Crissy, Renter in Fort Lauderdale, FL

I am renting a property & just found out that it is up for a short sale. Can the buyer have me removed by law or are they required to honor the?

Asked by Crissy, Fort Lauderdale, FL Fri Oct 28, 2011

lease

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8
You are not alone in this situation, but do not fret.

If you in fact have a fully executed lease, than should the property convey during the term of your lease, the term/remainder of your lease must be honored. Many times, the buyer of the short sale property with a lease in place will aske the tenant to vacate prior to the end of the lease, but in turn, the tenant will be compensated.

Best of Luck,


James DeMaria, Realtor
“Fort Lauderdale Beach Condo Specialist”

Lago Mar Realty, Inc.
954.524.5069 cell
954.527.5996 office
954.527.1020 fax
jimdemaria@lagomarrealty.com
http://www.lagomarrealty.com
http://www.jamesdemaria.com
2 votes Thank Flag Link Fri Oct 28, 2011
Hi Crissy,
By law the lease prevails new ownership. I am guessing you do have a lease. When the lease is up, if the property has not sold then the seller may allow you to stay on a month to month basis.
All the best,
Jen Babacan
Galleria international Realty
jenbabacan@live.com
Cell (954) 648-7334
2 votes Thank Flag Link Fri Oct 28, 2011
Good Afternoon Crissy,

The information provided to you here is very valuable, but you will also want to consider getting an attorney to properly secure your rights, not just on your occupancy, but also as it relates the the rental deposit funds you gave the owner when you rented the property. Depending on when you rented the home and the bank filed for the foreclosure, they may not be aware that you are residing in the home and you would then miss being properly notified of the process of the foreclosure. Please keep in mind, that while a short sale may be proceeding forward with a lender, there is also the foreclosure department that is doing their job as it relates to the foreclosure. It is not unheard of for the two departments not to communicate with each other.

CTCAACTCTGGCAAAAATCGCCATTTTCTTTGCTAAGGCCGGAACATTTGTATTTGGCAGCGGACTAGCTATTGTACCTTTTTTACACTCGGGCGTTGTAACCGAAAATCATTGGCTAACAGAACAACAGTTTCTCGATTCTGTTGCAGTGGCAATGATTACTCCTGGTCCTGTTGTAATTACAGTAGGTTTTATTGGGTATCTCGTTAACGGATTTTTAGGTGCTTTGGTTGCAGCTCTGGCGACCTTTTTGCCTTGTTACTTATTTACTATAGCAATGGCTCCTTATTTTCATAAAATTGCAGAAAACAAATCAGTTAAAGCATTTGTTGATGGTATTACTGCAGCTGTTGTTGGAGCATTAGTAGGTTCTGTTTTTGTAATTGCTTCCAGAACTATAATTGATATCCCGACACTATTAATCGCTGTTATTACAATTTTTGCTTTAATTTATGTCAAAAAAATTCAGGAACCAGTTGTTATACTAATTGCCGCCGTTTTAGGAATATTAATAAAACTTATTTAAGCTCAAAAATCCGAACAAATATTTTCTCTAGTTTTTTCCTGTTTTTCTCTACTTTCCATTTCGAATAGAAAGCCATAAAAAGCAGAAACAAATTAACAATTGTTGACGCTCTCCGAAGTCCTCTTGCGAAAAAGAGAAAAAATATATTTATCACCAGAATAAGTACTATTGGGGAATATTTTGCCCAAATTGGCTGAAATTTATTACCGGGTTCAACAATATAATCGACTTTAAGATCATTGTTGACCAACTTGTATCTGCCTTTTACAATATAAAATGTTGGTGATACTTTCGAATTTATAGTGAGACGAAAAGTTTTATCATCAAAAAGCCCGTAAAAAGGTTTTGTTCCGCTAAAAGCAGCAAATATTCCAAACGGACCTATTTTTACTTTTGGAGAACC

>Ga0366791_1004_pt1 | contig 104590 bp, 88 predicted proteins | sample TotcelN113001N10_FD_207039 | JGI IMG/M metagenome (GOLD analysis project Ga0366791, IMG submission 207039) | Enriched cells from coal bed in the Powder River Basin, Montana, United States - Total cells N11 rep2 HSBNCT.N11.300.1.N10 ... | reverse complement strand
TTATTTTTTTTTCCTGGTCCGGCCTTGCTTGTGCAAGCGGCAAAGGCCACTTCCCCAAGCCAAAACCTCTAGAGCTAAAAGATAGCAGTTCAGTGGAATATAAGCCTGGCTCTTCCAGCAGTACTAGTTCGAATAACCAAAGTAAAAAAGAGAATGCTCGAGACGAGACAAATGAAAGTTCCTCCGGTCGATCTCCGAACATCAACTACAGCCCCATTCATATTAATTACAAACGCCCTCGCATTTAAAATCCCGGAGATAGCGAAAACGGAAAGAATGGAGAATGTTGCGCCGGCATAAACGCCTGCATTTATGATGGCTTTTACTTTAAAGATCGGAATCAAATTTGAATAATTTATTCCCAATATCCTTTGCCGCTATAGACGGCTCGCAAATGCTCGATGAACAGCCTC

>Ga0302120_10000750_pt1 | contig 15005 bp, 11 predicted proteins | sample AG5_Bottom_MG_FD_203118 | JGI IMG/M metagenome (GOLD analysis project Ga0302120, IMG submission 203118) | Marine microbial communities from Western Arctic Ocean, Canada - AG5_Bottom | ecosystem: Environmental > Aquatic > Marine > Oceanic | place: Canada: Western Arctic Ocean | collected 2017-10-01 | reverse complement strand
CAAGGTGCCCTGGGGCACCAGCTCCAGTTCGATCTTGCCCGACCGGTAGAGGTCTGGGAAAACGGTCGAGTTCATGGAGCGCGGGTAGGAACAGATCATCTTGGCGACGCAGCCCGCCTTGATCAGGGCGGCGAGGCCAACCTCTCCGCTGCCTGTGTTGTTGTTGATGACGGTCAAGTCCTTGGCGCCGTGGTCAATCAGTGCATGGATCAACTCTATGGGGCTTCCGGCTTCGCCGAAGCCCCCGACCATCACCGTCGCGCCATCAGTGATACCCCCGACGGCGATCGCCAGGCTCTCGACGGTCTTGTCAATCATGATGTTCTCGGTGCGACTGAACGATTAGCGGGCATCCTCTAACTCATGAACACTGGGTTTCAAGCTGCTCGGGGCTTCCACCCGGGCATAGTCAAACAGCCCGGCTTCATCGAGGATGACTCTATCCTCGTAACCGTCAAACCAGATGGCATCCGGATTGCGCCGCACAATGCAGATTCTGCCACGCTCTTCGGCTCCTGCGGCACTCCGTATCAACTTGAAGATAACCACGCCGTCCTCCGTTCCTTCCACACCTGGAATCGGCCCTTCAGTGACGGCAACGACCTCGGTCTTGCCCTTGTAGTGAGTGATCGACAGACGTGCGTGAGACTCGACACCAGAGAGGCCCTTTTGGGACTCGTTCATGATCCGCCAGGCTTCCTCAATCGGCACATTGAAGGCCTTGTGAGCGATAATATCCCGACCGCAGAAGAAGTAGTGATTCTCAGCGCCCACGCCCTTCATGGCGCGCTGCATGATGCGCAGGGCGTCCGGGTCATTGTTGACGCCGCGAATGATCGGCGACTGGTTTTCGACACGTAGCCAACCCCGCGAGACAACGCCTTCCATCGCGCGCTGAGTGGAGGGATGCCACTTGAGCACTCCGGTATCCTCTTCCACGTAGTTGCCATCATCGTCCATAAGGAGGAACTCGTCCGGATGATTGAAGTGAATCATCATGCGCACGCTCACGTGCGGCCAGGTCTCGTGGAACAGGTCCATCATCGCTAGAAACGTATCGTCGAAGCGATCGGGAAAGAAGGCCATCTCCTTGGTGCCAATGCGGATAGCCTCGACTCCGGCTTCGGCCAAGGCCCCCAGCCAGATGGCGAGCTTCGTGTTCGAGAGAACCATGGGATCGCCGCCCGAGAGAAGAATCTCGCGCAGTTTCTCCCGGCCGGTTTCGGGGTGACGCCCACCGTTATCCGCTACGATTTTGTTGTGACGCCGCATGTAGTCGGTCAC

My strongest suggestion is to get proper legal counsel from an attorney that specializes in this area. Good luck.

Lila Lopez
RE/MAX Advance Realt
305-772-2521
1 vote Thank Flag Link Sat Oct 29, 2011
They are required to honor the lease. It makes no difference whether the original owner keeps the property or someone else buys it in a short sale. Your lease gives you specific rights to inhabit the property regardless of the identity of the owner.
Web Reference: http://JenniferMu.com
1 vote Thank Flag Link Fri Oct 28, 2011
Hi Crissy,

Sorry you weren't aware of the property being in Pre-Foreclosure.

You have certain rights as a tenant and you can find the Florida Landlord/Tenant laws here:

http://archive.flsenate.gov/statutes/index.cfm?App_mode=Disp…

As far as the landlord gaining access to allow showings, see here:

The 2011 Florida Statutes

Title VI
CIVIL PRACTICE AND PROCEDURE Chapter 83
LANDLORD AND TENANT View Entire Chapter